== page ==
In Win: Tempered Glass Cases, PSUs, and NUCby Jarred Walton on January 21, 2014 4:54 PM EST
In Win perhaps isn’t one of the most well-known of case manufacturers, but they’ve been around for a while and they have some decent budget cases. They’re looking to take a stab at a higher price/quality market with their latest two cases, the 901 and 904, which feature tempered glass side panels with a relatively thick 2mm/4mm machined aluminum frame. You can already find both of these cases on Newegg, with the mini-ITX 901 priced at $190 and the larger mid-tower 904 priced at $280. That puts them firmly into the high-end case market, with the key draw here being the aesthetics. Similar to the Corsair 250D that we just reviewed, the 901 is a larger mini-ITX case with the ability to accept full-size PSUs up to 200mm in length and with two expansion card openings to support high-end GPUs. There’s a 5.25” external drive mounting location in the bottom-rear of the case, while the cutout at the bottom-front area has an intake fan and filter with the opening working to improve airflow. The 904 is basically the super-sized version, with support for ATX and mATX motherboards.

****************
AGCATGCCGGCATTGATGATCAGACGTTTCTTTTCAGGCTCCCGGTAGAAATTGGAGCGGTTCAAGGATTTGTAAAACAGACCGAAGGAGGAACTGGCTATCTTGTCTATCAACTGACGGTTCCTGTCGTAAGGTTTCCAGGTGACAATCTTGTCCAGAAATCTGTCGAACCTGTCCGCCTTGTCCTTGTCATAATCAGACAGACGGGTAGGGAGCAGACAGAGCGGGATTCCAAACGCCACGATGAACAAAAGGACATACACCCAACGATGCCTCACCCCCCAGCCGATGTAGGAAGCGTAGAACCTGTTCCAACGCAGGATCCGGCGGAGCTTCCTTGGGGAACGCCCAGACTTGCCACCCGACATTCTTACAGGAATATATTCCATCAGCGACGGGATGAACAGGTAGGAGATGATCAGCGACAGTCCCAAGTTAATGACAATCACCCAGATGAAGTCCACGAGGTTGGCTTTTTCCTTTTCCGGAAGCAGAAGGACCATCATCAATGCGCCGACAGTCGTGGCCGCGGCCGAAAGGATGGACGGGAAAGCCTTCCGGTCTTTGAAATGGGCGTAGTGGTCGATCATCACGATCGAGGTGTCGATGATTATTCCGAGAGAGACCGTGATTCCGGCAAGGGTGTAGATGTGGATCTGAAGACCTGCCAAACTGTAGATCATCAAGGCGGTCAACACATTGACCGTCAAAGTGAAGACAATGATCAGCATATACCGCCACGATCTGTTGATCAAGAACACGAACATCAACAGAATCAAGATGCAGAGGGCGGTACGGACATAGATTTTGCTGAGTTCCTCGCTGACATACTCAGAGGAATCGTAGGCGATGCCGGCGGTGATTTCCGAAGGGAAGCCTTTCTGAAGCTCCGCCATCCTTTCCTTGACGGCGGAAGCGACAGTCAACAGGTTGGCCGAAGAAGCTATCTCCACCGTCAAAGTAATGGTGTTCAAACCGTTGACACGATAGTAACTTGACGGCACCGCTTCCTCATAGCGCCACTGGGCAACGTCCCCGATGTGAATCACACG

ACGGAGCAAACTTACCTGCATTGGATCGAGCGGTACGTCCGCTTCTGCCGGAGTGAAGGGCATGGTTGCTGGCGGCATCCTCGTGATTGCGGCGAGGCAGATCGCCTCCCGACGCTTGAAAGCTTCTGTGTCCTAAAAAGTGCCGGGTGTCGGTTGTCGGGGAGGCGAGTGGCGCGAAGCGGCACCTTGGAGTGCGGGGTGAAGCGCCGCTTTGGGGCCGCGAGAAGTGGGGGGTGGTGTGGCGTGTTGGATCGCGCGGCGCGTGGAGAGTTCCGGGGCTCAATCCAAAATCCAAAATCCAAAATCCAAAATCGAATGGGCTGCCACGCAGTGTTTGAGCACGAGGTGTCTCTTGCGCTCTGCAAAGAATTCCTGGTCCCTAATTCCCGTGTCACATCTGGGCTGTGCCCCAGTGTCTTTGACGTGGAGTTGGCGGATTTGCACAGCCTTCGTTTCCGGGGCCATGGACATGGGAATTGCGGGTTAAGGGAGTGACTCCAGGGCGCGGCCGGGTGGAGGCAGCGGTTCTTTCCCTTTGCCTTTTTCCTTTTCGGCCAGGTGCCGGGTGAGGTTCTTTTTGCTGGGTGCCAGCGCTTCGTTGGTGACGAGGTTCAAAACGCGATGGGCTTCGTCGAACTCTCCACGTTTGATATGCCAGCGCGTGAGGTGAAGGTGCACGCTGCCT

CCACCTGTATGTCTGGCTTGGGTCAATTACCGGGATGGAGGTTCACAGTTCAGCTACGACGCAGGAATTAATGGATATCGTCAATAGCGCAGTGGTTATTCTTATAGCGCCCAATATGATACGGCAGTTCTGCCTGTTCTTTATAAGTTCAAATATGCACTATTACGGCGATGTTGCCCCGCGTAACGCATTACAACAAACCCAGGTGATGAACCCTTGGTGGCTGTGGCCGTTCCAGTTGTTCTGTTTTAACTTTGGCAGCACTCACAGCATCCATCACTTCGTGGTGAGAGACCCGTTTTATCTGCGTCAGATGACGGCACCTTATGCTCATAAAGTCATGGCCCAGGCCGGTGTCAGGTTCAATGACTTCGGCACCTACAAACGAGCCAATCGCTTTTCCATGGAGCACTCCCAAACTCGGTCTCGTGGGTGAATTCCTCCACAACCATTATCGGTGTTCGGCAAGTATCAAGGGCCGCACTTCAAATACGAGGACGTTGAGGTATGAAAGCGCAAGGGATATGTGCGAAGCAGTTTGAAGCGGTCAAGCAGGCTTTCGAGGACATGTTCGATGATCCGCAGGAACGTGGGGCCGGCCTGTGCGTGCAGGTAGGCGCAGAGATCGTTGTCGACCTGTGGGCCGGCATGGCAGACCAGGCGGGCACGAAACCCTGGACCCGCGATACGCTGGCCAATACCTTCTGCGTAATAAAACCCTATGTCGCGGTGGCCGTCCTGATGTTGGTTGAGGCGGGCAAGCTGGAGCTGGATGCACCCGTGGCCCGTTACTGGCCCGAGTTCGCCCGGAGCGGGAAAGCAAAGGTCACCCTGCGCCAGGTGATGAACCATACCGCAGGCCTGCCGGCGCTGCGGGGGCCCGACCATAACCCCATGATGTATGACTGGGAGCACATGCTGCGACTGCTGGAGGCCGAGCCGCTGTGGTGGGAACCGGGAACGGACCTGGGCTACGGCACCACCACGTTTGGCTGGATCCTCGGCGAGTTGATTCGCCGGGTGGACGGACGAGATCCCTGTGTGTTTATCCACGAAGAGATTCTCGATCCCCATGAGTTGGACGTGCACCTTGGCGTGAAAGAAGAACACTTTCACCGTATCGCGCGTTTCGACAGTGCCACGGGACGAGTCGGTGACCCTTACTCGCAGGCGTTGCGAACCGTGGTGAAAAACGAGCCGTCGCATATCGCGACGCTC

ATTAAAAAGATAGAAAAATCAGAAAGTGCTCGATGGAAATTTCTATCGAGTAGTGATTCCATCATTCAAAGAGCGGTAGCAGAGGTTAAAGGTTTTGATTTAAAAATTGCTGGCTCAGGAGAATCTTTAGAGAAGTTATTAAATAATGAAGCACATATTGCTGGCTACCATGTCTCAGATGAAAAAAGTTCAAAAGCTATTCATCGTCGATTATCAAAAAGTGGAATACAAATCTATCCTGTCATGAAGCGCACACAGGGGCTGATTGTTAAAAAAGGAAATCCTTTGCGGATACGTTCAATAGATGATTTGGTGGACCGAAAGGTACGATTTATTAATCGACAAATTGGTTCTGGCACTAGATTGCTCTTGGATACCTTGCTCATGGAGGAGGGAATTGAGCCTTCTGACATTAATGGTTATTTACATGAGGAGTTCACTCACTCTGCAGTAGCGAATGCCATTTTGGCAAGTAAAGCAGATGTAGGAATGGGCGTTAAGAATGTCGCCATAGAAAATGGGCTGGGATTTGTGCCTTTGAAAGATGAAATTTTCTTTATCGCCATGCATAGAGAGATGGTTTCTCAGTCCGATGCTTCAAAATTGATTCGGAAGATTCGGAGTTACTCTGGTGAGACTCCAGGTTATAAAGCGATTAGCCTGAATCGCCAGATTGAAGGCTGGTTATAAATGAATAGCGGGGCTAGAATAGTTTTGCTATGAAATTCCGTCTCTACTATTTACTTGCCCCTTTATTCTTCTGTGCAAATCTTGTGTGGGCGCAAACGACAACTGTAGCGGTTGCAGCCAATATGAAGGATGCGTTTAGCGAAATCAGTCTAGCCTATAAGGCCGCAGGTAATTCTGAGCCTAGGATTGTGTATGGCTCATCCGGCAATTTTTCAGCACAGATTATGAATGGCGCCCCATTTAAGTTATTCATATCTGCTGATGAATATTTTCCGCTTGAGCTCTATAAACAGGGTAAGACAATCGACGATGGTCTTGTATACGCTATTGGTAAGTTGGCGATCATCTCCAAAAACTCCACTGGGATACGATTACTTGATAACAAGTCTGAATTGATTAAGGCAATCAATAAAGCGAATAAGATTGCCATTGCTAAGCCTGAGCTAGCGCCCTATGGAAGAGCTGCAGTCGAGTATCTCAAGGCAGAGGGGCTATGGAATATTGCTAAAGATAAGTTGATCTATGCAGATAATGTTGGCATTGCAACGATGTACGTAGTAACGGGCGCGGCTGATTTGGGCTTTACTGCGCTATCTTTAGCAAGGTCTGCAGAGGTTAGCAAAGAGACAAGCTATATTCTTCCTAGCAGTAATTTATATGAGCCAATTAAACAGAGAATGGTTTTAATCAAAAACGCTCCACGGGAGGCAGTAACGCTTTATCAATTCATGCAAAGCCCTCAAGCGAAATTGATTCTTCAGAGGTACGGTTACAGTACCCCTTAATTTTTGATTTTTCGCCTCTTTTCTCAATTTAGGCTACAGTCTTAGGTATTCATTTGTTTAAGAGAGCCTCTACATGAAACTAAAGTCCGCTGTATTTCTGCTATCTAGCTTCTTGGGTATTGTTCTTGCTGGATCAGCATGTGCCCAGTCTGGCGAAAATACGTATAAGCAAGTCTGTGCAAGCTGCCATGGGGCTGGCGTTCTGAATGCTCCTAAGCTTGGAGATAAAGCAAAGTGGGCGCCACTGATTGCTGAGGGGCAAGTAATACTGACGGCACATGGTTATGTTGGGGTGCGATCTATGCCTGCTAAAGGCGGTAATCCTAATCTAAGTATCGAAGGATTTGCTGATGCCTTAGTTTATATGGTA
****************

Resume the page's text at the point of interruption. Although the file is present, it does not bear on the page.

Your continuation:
Other products on display at In Win included a limited edition Tou case where the entire exterior is composed of tempered glass – cool looking but perhaps not very practical. There were a couple prototype 707 cases as well, with some interesting aesthetics and perhaps a few elements that need to be tweaked before they’re ready for mass production (the hinged flap on the top didn’t strike me as being particularly useful). In Win also makes power supplies – or at least, they sell PSUs under their brand, which like all PSUs are manufactured according to the specs In Win provides by one of the major PSU ODMs – and they had both a 550W 80 Plus Gold and a 900W Serenity 80 Plus Platinum on display.
Wrapping things up for In Win, I don’t have much to say about the smartphone and tablet stands or the headphones, let alone the mouse pads. The K3 Ultra Small Form Factor systems on the other hand might find a use in some businesses. They support Intel NUC motherboards and the core design is similar in most of the K3 devices, but one supports Power Over Ethernet so you can basically get everything you need with one cord (assuming you use a Bluetooth keyboard and mouse). The others use power supplies (one with an internal 65W PSU with the other two using external power bricks), and all include VESA compatibility so they can mount on the back of a display.